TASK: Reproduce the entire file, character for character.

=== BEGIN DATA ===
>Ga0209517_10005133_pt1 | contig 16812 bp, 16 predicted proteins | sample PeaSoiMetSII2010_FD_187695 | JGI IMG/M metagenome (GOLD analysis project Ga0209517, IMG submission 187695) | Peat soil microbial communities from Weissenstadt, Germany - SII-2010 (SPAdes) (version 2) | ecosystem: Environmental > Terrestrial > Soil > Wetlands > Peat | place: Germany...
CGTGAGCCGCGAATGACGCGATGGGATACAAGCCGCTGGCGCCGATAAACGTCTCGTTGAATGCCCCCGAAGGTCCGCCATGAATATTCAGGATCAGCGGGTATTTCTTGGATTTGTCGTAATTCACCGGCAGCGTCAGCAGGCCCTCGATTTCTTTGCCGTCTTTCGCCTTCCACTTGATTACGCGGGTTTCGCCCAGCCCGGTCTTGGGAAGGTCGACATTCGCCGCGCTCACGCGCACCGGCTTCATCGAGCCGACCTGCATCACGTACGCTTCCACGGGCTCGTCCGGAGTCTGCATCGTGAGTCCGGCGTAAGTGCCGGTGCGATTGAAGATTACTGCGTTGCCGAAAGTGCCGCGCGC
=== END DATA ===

>Ga0209517_10005133_pt1 | contig 16812 bp, 16 predicted proteins | sample PeaSoiMetSII2010_FD_187695 | JGI IMG/M metagenome (GOLD analysis project Ga0209517, IMG submission 187695) | Peat soil microbial communities from Weissenstadt, Germany - SII-2010 (SPAdes) (version 2) | ecosystem: Environmental > Terrestrial > Soil > Wetlands > Peat | place: Germany...
CGTGAGCCGCGAATGACGCGATGGGATACAAGCCGCTGGCGCCGATAAACGTCTCGTTGAATGCCCCCGAAGGTCCGCCATGAATATTCAGGATCAGCGGGTATTTCTTGGATTTGTCGTAATTCACCGGCAGCGTCAGCAGGCCCTCGATTTCTTTGCCGTCTTTCGCCTTCCACTTGATTACGCGGGTTTCGCCCAGCCCGGTCTTGGGAAGGTCGACATTCGCCGCGCTCACGCGCACCGGCTTCATCGAGCCGACCTGCATCACGTACGCTTCCACGGGCTCGTCCGGAGTCTGCATCGTGAGTCCGGCGTAAGTGCCGGTGCGATTGAAGATTACTGCGTTGCCGAAAGTGCCGCGCGC